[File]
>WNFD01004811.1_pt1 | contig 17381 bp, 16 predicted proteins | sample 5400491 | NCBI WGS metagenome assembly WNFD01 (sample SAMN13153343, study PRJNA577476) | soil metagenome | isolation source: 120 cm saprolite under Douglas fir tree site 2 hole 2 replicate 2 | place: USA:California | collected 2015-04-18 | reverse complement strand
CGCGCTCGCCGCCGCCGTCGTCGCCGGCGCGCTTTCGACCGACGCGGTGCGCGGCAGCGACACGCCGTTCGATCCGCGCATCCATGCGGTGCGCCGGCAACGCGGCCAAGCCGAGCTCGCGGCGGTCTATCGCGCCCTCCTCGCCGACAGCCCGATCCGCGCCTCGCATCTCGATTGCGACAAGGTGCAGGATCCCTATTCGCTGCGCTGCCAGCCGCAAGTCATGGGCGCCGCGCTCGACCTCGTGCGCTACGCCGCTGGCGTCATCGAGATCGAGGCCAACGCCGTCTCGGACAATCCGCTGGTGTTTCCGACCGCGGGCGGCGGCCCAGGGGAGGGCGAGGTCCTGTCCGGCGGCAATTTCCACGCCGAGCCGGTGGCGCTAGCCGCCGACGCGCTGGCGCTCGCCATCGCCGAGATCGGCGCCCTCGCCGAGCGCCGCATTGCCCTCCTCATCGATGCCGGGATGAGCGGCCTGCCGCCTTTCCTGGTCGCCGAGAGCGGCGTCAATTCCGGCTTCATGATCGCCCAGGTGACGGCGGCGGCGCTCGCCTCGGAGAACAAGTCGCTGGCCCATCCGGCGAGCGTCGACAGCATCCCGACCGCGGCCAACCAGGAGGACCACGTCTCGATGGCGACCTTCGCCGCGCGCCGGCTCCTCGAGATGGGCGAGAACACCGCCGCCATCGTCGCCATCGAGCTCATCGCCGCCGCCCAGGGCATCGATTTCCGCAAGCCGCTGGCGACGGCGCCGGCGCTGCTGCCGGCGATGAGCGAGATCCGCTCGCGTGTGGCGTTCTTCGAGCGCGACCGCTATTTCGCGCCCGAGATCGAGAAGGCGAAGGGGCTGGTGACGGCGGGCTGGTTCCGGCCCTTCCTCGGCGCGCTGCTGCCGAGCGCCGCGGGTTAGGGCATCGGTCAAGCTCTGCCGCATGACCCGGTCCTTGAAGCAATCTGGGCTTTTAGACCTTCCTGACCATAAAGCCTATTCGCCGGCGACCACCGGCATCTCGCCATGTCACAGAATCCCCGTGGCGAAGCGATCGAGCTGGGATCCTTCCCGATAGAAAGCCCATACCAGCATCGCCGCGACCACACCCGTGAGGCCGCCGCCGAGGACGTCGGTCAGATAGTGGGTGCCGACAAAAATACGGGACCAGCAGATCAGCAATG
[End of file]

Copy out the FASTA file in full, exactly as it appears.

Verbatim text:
>WNFD01004811.1_pt1 | contig 17381 bp, 16 predicted proteins | sample 5400491 | NCBI WGS metagenome assembly WNFD01 (sample SAMN13153343, study PRJNA577476) | soil metagenome | isolation source: 120 cm saprolite under Douglas fir tree site 2 hole 2 replicate 2 | place: USA:California | collected 2015-04-18 | reverse complement strand
CGCGCTCGCCGCCGCCGTCGTCGCCGGCGCGCTTTCGACCGACGCGGTGCGCGGCAGCGACACGCCGTTCGATCCGCGCATCCATGCGGTGCGCCGGCAACGCGGCCAAGCCGAGCTCGCGGCGGTCTATCGCGCCCTCCTCGCCGACAGCCCGATCCGCGCCTCGCATCTCGATTGCGACAAGGTGCAGGATCCCTATTCGCTGCGCTGCCAGCCGCAAGTCATGGGCGCCGCGCTCGACCTCGTGCGCTACGCCGCTGGCGTCATCGAGATCGAGGCCAACGCCGTCTCGGACAATCCGCTGGTGTTTCCGACCGCGGGCGGCGGCCCAGGGGAGGGCGAGGTCCTGTCCGGCGGCAATTTCCACGCCGAGCCGGTGGCGCTAGCCGCCGACGCGCTGGCGCTCGCCATCGCCGAGATCGGCGCCCTCGCCGAGCGCCGCATTGCCCTCCTCATCGATGCCGGGATGAGCGGCCTGCCGCCTTTCCTGGTCGCCGAGAGCGGCGTCAATTCCGGCTTCATGATCGCCCAGGTGACGGCGGCGGCGCTCGCCTCGGAGAACAAGTCGCTGGCCCATCCGGCGAGCGTCGACAGCATCCCGACCGCGGCCAACCAGGAGGACCACGTCTCGATGGCGACCTTCGCCGCGCGCCGGCTCCTCGAGATGGGCGAGAACACCGCCGCCATCGTCGCCATCGAGCTCATCGCCGCCGCCCAGGGCATCGATTTCCGCAAGCCGCTGGCGACGGCGCCGGCGCTGCTGCCGGCGATGAGCGAGATCCGCTCGCGTGTGGCGTTCTTCGAGCGCGACCGCTATTTCGCGCCCGAGATCGAGAAGGCGAAGGGGCTGGTGACGGCGGGCTGGTTCCGGCCCTTCCTCGGCGCGCTGCTGCCGAGCGCCGCGGGTTAGGGCATCGGTCAAGCTCTGCCGCATGACCCGGTCCTTGAAGCAATCTGGGCTTTTAGACCTTCCTGACCATAAAGCCTATTCGCCGGCGACCACCGGCATCTCGCCATGTCACAGAATCCCCGTGGCGAAGCGATCGAGCTGGGATCCTTCCCGATAGAAAGCCCATACCAGCATCGCCGCGACCACACCCGTGAGGCCGCCGCCGAGGACGTCGGTCAGATAGTGGGTGCCGACAAAAATACGGGACCAGCAGATCAGCAATG